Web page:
February 14, 2015

$7.5 million to Another Wrongly Convicted Man in NY

More Brady violations, injuries, and acknowledgements. Dewey Bozella spent 26 years in prison for murdering 92 year-old Emma Crasper. It was a brutal murder, one in which a jury's finding of guilt beyond a reasonable doubt ought to carry significant weight. Still, in 2009, having acknowledged that criminal conduct "simply does not get more repugnant nor abhorrent than this [murder]," New York State Justice James T. Rooney vacated Bozella's conviction based on the prosecution having withheld various items of Brady material. On February 10, 2015, the Dutchess County legislature approved the settlement of Bozella's subsequent civil suit for $7.5 million dollars. Good for Dewey, but it comes more than two decades late.

The facts of the underlying criminal case are a bit lengthy to describe here. It is enough to say that the only evidence against the then 18 year-old Bozella was the testimony of two long-time criminals. These statements were contradicted by the two witnesses' prior statements, which they recanted after being offered a bevy of benefits, and were further controverted by other witnesses and the forensic evidence.

What Dewey Bozella was not provided with by prosecutors were an assortment of different statements by neighbors that would tend to support his claims of innocence and undercut the stories told by defendants' key witnesses, evidence further establishing that the murderer was a man named Donald Wise, and a police report concerning other, similar crimes that had taken place in the same neighborhood. All of this evidence would have helped Bozella at trial, particularly since the prosecution's case was more than a little weak, to put it nicely.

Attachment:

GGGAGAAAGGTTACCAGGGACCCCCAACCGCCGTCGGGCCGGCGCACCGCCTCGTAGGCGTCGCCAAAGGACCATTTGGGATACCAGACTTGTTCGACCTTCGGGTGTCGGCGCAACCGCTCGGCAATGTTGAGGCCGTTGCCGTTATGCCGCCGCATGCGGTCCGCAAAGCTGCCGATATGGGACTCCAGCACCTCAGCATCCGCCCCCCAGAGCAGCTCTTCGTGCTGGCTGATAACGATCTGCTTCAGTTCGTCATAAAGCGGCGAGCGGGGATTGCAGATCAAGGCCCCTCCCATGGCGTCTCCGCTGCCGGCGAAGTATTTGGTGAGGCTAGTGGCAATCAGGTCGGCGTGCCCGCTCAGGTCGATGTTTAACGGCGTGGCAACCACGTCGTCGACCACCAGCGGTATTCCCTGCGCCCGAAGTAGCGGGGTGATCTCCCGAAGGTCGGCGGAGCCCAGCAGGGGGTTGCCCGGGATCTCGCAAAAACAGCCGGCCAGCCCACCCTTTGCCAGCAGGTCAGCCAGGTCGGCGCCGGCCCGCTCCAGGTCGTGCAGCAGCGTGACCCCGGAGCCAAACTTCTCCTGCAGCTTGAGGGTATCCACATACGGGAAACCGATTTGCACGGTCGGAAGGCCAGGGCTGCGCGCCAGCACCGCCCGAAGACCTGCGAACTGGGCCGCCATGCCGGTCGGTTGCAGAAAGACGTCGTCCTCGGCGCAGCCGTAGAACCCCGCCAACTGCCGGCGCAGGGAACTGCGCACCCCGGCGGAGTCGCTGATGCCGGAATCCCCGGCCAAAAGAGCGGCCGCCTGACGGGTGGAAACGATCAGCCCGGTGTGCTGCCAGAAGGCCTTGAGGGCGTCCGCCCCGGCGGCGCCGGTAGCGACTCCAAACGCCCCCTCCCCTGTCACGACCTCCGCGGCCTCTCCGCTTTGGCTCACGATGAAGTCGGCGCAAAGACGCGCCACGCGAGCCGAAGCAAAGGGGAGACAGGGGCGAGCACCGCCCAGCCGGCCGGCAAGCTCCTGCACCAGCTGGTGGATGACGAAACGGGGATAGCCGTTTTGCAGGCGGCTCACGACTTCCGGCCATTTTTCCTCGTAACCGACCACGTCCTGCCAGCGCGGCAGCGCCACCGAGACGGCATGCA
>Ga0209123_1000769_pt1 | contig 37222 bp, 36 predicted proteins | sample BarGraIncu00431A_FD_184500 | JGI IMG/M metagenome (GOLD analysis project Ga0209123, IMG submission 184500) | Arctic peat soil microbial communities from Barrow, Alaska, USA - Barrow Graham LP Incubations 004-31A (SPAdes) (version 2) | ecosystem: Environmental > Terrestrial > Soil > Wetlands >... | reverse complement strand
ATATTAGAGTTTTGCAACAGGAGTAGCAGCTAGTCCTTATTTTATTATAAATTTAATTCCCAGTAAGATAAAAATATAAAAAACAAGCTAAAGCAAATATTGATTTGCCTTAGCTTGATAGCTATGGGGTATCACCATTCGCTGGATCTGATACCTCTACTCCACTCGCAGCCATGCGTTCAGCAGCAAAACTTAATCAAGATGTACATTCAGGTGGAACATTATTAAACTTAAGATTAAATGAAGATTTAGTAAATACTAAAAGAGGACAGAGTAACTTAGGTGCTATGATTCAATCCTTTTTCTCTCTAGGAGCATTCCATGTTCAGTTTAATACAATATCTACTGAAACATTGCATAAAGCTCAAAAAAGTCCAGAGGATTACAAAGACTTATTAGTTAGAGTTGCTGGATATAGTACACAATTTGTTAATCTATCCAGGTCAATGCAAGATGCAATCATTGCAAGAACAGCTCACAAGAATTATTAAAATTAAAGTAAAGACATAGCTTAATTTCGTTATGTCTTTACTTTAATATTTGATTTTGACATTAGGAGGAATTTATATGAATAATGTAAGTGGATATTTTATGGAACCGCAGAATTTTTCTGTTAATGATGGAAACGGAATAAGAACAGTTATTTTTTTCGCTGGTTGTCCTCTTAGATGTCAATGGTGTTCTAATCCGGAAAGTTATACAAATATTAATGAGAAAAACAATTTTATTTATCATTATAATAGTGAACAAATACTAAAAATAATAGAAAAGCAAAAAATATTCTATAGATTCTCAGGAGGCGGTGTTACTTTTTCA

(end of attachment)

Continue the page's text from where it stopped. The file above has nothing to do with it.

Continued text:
Yet, the prosecution did not produce it and Bozella was convicted. 26 years later he was freed, and some four years later, Dutchess County has agreed to pay restitution to settle his case, Dewey v. County of Dutchess, 10 CV 4917, which was brought in the United States District Court for the Southern District. While it's nice of the powers that be to tacitly acknowledge the harm that was done, nothing will give Dewey Bozella his life back.

This case is but one more reminder as to why Brady disclosures are so important, why it really matters when prosecutors and cops fail in their obligations, and the overwhelming likelihood that there are many, many more Dewey Bozellas than we will ever know of.

1 comment:

  1. Facing a criminal charge can be daunting, but you should know that you have constitutional rights, including the right to counsel. The road from accusation to conviction is a long one, and with the right attorney, you have many options that can work in your favor.